Heavy rain brings threat of flash flooding to southern California while five feet of snow expected in Sierras
California is facing potentially its biggest storm of the year as a powerful weather system barrelled down the state on Tuesday.
The potent system will bring hazardous conditions to the Golden State before shifting east on Wednesday. The National Weather Service warned that southern California faced risk of excessive rainfall, of up to three inches, along with a high wind event.
Heavy rain brings the risk of localised areas of flash flooding with urban areas, roads, and small streams the most vulnerable, forecasters warned. It also increased concerns of debris flows or mudslides in areas where land has been destabilised by wildfires.
The heaviest downpours were expected early on Tuesday in the Los Angeles area before moving into Orange County and the Inland Empire. The severe weather led to several collisions on the roads and sections of major routes being closed down.
Despite the treacherous conditions, the storm brought much-needed rain to California when much of the state remains in extreme and exceptional drought conditions.
Heavy snowfall of more than five feet was expected in parts of the Sierra Nevada mountain range, making travel difficult.
“Sure, you’ve heard of ‘Elf on the Shelf’, but how about ‘Fountain on the Mountain’?” NWS forecasters tweeted.
Flurries were also expected in the Cascades, northern Rockies and into the Great Basin through Thursday. The snow will result in reduced visibility and hazardous driving conditions, NWS said.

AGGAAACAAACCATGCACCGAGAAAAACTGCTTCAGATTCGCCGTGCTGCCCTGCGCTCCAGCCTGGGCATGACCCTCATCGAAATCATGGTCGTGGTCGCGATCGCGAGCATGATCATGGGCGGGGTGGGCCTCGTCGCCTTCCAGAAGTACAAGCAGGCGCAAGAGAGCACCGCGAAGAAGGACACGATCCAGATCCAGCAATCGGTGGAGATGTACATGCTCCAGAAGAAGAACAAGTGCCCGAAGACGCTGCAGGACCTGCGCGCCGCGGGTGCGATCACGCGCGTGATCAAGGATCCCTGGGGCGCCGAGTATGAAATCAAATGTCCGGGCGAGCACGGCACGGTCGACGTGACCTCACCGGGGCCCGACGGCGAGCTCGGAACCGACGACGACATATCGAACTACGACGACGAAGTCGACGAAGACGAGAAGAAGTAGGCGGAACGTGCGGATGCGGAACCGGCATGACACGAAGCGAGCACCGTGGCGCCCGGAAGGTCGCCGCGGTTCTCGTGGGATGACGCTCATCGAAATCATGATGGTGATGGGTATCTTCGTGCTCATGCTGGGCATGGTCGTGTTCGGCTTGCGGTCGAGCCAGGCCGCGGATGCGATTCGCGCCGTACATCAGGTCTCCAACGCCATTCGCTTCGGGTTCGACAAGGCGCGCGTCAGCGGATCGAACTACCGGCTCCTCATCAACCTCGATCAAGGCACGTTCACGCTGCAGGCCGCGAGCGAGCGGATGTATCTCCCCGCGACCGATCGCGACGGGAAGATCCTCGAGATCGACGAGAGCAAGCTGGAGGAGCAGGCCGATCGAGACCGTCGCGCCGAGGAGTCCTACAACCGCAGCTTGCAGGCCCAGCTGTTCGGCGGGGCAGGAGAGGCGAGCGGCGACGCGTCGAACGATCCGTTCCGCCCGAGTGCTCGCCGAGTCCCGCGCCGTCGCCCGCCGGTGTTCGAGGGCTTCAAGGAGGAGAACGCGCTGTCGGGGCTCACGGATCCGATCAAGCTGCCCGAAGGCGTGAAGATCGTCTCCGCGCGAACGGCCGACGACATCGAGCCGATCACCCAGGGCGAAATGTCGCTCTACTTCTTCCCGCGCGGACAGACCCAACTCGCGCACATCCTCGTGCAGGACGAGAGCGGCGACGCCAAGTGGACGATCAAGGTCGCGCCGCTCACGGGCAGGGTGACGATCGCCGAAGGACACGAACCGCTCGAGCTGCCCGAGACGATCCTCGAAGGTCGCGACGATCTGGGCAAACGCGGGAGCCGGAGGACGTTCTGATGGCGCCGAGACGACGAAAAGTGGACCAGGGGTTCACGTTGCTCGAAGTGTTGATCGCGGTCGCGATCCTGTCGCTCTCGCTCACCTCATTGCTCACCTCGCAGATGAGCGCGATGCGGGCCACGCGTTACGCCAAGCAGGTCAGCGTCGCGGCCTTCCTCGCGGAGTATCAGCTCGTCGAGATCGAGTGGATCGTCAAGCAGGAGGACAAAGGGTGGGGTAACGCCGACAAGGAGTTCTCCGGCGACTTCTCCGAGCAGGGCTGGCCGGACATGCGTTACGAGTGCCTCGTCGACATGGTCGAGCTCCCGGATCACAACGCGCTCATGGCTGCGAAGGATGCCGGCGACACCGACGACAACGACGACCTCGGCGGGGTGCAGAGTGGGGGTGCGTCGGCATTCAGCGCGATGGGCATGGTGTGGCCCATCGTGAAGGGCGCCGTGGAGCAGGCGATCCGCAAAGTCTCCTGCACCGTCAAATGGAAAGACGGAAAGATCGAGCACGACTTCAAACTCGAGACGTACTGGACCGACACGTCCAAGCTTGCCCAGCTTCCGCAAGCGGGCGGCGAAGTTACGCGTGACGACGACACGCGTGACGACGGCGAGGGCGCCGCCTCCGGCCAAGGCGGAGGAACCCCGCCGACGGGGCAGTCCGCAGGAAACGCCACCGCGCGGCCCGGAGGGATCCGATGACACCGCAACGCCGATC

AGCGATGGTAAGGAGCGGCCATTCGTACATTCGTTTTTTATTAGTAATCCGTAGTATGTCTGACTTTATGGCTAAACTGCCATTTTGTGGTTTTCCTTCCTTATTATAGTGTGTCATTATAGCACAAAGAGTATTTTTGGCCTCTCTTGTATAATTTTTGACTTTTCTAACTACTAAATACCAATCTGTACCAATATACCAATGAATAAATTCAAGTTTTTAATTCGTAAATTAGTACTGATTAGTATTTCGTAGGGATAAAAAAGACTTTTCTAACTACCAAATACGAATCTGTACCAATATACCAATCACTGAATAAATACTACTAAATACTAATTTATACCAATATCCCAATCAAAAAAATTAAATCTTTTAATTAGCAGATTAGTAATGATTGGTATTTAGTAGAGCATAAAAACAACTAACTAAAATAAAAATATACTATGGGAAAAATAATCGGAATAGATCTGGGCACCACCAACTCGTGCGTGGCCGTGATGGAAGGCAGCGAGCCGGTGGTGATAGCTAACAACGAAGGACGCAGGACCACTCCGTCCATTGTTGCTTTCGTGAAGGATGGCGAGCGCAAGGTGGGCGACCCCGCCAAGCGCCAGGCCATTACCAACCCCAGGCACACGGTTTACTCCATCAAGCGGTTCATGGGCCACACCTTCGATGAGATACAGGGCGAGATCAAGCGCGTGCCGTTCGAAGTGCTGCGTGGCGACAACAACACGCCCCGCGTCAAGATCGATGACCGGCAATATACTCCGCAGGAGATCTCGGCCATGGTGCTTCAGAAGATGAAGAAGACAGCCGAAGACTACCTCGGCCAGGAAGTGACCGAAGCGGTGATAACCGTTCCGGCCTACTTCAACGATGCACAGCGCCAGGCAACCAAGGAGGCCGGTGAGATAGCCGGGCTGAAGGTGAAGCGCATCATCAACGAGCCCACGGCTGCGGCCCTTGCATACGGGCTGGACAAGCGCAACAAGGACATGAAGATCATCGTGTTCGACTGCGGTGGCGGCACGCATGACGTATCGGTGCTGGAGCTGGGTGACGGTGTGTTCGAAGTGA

In the southern and central region of the High Plains, and across much of the Texas panhandle, high temperatures, low humidity and gusty winds of 15-20mph raise the risk of wildfires into Wednesday.
Temperatures will be 20 to 30 degrees above average over parts of the Plains into the Mississippi Valley, with showers and thunderstorms forecast.
Overnight on Wednesday, the weather will increase in intensity with risk of severe thunderstorms over parts of the Upper and Middle Mississippi Valley into Thursday.
The hazards associated with these thunderstorms are frequent lightning, severe thunderstorm wind gusts, hail, and a few tornadoes, NWS reported.
The warmer temperatures will bring see more moisture stream northward as far as the Great Lakes overnight on Tuesday.
The Northeast will see rain by Wednesday night with snowfall at higher elevations in the northern parts of New England.